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A Court Adrift on Ethics Oversight

Thu, 06/06/2024 - 11:04


Reports that a Supreme Court justice had flags associated with authoritarian nationalists on display at his home and vacation house are bizarre, if not a surprise from what we already know about the outrageously partisan right wing. But what may be more stunning is that an obvious appearance of bias does not matter at the highest court. Nor is there a meaningful form of ethics oversight other than the Senate asking justices to show up at a committee hearing. It is different for the lower courts. In New York, a Commission on Judicial Conduct is empowered to review complaints from the state level all the way down to local justice courts.

Local justices do not always conduct themselves with appropriate remove, but, in general, a sense of decorum and respect for the process prevails. This is not always the case; sometimes judges in the higher courts are prone to speechifying or back-room favors for old friends — hinted at in the extraordinary vitriol that a judge formerly overseeing cases involving beach driving and the East Hampton Town Airport displayed. A lot depends on the individual judges, though in our experience, the seriousness with which they approach their roles is commendable, especially at the local level.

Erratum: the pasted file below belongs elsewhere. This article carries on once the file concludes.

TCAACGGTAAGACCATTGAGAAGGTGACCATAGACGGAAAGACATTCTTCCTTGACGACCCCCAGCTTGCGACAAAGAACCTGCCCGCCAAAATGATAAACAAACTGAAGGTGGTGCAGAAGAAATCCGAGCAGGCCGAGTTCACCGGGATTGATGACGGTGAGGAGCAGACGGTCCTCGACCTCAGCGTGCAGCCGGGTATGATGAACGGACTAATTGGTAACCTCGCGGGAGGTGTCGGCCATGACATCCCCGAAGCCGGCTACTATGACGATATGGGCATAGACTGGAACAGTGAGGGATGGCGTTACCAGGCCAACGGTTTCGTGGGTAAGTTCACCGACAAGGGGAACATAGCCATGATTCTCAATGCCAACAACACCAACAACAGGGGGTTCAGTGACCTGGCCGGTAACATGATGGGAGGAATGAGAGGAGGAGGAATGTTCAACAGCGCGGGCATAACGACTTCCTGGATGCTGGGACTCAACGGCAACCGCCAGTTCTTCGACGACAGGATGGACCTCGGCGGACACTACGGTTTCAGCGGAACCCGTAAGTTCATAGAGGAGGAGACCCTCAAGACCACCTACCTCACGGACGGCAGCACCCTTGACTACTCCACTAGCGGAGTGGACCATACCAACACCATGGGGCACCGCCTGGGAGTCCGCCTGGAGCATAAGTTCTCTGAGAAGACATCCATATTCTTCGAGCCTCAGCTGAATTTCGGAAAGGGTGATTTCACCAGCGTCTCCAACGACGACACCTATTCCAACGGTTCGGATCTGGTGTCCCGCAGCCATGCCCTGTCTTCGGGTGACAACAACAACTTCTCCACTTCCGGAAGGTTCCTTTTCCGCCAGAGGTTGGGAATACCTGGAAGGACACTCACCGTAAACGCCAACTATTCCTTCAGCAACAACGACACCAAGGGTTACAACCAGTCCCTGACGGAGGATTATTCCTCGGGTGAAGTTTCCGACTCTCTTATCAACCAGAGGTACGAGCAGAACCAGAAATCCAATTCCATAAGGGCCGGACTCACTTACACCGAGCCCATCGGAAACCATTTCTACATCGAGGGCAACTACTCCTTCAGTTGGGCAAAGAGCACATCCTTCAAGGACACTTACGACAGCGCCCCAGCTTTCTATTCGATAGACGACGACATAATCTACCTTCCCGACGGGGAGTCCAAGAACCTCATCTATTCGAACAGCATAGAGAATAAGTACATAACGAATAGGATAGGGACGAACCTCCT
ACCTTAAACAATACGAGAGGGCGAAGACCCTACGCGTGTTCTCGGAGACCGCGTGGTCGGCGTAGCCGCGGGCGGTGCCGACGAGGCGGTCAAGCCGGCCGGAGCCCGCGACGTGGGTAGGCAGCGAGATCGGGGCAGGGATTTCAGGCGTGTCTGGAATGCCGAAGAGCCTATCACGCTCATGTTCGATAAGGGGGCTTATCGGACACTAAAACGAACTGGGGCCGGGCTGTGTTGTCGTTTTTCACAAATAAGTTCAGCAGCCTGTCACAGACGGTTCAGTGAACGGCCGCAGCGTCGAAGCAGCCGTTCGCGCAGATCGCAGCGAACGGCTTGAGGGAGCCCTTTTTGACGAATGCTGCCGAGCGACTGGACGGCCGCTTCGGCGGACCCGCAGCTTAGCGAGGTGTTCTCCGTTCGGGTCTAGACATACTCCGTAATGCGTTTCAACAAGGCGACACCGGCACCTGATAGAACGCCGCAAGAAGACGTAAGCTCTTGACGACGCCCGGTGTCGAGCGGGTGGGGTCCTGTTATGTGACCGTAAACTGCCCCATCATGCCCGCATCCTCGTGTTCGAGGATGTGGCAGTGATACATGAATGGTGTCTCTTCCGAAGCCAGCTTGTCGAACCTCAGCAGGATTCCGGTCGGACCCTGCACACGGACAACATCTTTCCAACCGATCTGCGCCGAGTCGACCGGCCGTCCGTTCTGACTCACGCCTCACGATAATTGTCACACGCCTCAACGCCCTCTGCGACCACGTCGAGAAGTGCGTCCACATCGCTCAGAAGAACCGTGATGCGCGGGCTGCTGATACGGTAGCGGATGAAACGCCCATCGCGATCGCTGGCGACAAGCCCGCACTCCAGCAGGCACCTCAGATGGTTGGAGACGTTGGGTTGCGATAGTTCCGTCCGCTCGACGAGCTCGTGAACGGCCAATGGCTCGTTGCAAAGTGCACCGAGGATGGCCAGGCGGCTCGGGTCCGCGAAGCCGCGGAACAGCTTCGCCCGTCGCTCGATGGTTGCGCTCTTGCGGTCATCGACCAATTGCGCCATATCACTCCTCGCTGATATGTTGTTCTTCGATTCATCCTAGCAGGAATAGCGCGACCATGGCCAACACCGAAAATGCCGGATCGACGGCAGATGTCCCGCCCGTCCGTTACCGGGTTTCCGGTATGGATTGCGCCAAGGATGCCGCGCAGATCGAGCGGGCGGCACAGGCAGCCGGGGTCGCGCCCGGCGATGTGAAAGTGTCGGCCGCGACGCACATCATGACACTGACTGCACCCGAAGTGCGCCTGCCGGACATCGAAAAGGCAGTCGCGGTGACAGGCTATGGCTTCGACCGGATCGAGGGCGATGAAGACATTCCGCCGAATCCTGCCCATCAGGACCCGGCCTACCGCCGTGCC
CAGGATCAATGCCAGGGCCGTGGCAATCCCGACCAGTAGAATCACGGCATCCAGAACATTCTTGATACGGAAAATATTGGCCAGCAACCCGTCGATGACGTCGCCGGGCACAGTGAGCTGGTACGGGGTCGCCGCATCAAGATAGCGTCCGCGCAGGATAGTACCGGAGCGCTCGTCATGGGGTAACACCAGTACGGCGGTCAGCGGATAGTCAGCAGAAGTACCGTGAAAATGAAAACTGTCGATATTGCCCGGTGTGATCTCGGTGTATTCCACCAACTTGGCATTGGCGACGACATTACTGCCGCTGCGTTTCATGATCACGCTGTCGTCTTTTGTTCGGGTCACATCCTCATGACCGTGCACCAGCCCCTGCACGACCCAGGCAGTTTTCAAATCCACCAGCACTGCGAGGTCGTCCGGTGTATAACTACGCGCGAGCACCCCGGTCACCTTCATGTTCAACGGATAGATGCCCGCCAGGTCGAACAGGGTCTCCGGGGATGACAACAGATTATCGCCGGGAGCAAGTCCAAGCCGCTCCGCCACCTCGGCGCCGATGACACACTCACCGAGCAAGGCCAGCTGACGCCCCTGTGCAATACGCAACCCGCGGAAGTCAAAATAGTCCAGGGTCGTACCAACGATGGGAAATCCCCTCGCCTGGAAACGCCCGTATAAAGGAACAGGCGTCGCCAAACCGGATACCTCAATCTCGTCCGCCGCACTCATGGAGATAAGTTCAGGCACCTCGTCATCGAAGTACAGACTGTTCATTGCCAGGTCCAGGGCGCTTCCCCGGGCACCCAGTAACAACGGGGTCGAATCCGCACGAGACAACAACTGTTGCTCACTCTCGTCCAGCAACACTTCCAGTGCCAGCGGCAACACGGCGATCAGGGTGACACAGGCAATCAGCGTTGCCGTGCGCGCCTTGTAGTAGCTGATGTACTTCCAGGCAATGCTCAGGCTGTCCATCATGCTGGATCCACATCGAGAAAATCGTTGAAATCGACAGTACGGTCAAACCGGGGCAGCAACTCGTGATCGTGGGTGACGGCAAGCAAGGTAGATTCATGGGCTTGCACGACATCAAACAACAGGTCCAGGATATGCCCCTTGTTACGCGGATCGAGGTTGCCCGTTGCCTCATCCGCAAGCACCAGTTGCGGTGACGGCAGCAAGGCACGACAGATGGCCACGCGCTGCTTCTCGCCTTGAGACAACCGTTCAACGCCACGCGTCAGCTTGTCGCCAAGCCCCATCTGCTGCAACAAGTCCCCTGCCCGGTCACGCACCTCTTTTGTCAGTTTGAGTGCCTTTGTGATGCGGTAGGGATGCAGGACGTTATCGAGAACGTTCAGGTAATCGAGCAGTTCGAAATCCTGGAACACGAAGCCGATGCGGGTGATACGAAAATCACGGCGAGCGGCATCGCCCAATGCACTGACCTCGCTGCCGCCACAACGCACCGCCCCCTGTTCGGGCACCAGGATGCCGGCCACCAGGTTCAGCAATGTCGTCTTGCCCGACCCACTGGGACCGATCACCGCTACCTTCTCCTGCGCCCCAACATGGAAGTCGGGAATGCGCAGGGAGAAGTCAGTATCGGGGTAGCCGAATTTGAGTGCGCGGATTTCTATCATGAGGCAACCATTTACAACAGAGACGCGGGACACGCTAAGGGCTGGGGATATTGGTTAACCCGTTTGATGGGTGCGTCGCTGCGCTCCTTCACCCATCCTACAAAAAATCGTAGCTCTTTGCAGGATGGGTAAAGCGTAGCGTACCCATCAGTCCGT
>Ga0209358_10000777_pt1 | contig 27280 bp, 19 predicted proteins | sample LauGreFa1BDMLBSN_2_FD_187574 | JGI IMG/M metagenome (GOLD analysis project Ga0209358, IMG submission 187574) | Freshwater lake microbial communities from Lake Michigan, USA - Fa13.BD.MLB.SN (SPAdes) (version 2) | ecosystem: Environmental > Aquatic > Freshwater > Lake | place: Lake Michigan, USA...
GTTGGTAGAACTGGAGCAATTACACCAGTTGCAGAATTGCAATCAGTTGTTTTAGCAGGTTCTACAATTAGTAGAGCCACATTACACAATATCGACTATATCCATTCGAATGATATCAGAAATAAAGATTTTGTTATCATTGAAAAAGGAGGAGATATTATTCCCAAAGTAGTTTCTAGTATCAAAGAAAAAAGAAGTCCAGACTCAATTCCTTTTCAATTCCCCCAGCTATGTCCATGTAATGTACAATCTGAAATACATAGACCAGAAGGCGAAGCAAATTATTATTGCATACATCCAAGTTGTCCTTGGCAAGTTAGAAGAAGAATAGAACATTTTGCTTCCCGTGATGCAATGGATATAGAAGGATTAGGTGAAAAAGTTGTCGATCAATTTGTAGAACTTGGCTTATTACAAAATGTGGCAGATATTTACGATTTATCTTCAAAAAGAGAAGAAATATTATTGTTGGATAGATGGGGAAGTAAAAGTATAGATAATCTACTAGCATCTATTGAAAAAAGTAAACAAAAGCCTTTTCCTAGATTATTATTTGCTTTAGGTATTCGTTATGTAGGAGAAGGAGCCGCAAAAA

Members of the New York State Commission on Judicial Ethics are selected in a way that reduces the chances of one point of view or another taking over. Four members are appointed by the governor, three by the chief judge of the Court of Appeals, and one by each of the four leaders of the State Legislature. The commission has the power to hire its own staff and investigators. A more complicated range of oversight is in place in the federal courts. These include the Judicial Conference of the United States, regional circuit councils, and, the director of the Administrative Office of the Courts. The Supreme Court is different and answers only to itself.

Watchdog organizations have called for Congress to impose safeguards. Steps include effective disclosure requirements and a stronger recusal process. Congress could also pass a binding code of conduct for the justices to follow. It would be interesting to hear from Representative Nick LaLota and his potential Democratic challengers on where they stand.

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